Two remarkable performances set the seal on the evening. Carlos Bergasa presents Miguel as a slight, stooped, ordinary man ennobled by love. All this is a long way from the posturing, zarzuela leading man of tradition; refined dynamic control mean he doesn't have to bellow for his well-placed baritone to be heard. Ruth Rosique's voice gives pleasure of a very special order, clear and even throughout its range, liquid of timbre, not a note out of tune or a hair out of place. This is the most compelling soprano singing I have heard at the Teatro de la Zarzuela, and it is supported by restrained acting which conveys the depths of Aurora's hopes and despair without any need for flailing display. Rosique's talent is already making its presence felt on the opera stages of the world. Let's hope it will not consequently be lost to La Zarzuela.
If the supporting cast seem ciphers, that may be in part miscasting, part the downside of Sagi's slicing of the text. But such radical surgery is justified when it ensures the music of La parranda comes across as freshly as the day it was written. Ardavín may be turning in his grave, but I think we can be sure that not so very far away on Calle de Alcala, the bust of Maestro Alonso wears a secret smile at the honour being done him down the road in Jovellanos.
© Christopher Webber 2005
La parranda, zarzuela in three
Change of cast, change of emphasis. On the debit side, Cansino's robust, blustery Miguel is a throwback to the old stand and deliver method. It pleased the audience, but didn't do much for me. Serrano's silver-dagger soprano is worn down to base metal in the middle of the voice, though she produces an impressive body of tone in alt. Their acting was communicative but generalised, their stage relationship conventional.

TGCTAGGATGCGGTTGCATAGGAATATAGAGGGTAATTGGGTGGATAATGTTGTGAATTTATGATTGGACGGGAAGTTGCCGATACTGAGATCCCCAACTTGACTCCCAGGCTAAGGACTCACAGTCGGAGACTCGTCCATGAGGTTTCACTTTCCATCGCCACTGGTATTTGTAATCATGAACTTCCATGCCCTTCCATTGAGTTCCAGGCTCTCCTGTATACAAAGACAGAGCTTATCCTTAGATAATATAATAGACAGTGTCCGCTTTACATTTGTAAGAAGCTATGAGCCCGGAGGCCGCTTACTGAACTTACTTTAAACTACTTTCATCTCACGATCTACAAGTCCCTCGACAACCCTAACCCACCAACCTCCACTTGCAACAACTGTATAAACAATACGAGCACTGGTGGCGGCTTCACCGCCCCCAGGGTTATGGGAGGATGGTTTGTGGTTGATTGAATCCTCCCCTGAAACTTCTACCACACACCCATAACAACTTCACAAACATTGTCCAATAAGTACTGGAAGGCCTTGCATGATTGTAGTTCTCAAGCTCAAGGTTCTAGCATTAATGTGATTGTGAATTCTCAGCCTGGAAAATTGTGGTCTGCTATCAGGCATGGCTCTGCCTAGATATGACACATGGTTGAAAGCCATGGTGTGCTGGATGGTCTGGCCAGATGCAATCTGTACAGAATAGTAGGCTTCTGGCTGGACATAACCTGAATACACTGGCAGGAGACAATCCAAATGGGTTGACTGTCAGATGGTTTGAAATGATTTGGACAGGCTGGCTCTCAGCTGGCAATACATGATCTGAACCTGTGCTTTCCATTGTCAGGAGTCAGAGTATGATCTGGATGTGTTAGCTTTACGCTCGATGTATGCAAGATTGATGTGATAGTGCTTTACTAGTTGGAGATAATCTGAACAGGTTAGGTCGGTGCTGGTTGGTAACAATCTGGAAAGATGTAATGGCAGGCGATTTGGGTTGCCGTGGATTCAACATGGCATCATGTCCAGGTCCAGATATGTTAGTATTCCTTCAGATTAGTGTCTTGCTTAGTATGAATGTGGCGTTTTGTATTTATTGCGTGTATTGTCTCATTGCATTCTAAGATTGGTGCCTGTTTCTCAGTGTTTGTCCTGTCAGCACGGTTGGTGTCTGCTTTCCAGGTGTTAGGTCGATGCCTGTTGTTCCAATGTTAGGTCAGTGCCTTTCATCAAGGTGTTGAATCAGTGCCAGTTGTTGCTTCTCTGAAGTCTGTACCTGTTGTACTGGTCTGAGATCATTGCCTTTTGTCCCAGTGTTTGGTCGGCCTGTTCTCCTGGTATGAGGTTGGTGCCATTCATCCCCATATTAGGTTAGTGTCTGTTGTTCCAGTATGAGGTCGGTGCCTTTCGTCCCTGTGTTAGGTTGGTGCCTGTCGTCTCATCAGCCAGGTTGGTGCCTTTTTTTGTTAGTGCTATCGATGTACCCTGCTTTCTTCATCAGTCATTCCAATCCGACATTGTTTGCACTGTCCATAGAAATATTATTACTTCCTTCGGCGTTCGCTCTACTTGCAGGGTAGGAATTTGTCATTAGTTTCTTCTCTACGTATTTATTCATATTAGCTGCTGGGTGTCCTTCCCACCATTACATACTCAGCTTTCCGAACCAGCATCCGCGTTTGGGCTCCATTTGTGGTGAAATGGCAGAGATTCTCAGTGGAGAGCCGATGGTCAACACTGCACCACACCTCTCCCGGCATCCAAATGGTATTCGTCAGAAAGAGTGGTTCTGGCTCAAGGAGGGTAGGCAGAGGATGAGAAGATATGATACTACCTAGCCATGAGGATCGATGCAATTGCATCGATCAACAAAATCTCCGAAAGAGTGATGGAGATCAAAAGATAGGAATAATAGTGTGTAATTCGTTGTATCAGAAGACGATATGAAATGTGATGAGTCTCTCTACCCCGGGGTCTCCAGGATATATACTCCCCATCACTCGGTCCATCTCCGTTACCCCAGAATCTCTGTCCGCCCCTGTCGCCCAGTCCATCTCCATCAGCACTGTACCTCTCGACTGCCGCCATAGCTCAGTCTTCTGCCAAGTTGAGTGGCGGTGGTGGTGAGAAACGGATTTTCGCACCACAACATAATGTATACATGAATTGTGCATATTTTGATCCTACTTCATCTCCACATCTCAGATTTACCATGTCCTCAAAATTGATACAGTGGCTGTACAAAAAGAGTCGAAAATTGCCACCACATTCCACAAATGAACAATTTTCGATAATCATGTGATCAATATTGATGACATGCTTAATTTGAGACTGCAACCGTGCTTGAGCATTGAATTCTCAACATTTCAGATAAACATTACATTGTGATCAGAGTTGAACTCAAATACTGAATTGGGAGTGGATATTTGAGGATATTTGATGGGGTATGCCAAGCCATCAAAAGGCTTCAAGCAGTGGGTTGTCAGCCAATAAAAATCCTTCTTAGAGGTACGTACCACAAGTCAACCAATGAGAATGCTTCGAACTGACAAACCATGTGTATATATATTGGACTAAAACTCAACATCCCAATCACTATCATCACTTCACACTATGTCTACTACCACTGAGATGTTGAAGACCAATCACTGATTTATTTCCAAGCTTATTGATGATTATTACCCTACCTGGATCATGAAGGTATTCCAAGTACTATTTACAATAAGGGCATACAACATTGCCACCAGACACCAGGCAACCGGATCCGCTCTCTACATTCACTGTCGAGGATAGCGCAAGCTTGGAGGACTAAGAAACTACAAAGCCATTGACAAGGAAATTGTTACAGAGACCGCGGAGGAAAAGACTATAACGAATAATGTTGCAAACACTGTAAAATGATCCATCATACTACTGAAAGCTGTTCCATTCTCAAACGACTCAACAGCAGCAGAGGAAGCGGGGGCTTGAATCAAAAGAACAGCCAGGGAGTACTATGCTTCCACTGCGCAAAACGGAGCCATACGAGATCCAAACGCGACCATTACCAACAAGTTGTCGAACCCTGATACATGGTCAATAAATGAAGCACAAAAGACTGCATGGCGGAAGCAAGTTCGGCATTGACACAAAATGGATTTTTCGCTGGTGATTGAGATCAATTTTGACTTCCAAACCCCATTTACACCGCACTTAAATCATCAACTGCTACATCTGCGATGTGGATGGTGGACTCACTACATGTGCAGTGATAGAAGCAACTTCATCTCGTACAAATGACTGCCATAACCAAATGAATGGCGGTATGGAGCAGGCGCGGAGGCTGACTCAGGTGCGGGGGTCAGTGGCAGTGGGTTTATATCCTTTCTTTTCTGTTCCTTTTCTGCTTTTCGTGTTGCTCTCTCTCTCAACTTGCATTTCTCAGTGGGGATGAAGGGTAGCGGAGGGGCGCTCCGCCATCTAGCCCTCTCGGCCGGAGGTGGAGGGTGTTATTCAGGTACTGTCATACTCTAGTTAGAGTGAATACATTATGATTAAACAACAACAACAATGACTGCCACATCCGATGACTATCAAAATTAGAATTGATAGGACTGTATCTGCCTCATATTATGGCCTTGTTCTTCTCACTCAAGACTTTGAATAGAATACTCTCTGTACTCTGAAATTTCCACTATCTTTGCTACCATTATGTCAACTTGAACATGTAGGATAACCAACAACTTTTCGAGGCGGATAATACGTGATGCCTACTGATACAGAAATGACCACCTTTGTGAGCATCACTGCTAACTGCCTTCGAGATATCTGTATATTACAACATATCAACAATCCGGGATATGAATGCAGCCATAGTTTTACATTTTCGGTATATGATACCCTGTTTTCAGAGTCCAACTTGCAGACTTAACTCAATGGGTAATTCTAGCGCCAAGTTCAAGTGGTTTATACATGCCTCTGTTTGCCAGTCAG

Credit though to Bayón and Crooke, whose gawky enthusiasm projected the comedy lovers much more strongly than Abascal and Esteve Madrid had managed. Their lively interplay also had the effect of energising legendary veteran Rafael Castejón's peddlar-intelligencer Don Cuco - the previous evening had found him alarmingly frail and well-nigh detached from proceedings.
© Christopher Webber 2005
29 June 2005
After seeing three different casts in the same production it's very difficult to judge objectively judge the work of the third without reference to the other two. In this sense it's easy to undervalue the pairing of Maria Rey-Joly and José Julian Frontal. The Madrilenian soprano has not yet the measure of Aurora; below mezzo forte she was drowned by the orchestra. In addition she is a singer who maintains her vocal projection during the dialogue, creating a precise but pedantic effect. Another Madrid-born singer, Frontal showed great sensitivity in his solos, never singing with coarse crudity (the kind of thing that ensures audience plaudits); his reward was a great final ovation for his measured interpretation of Miguel. Its limitation lies in his stiffly-acted portrayal of this so-human character.
As a consequence, the lack of theatrical weight of both singers generated little chemistry between them. Esteve Madrid was more eloquent than at the opening of the run, his comedy more natural and extremely effective. Bayón exhibited on the other hand remarkable musical dexterity. In the pit Luis Remartínez achieved good playing and balance, in spite of certain moments of insecurity between him and the singers on the stage. Sagi 's team ensures the production could hardly be bettered.
© Ignacio Jassa Haro 2005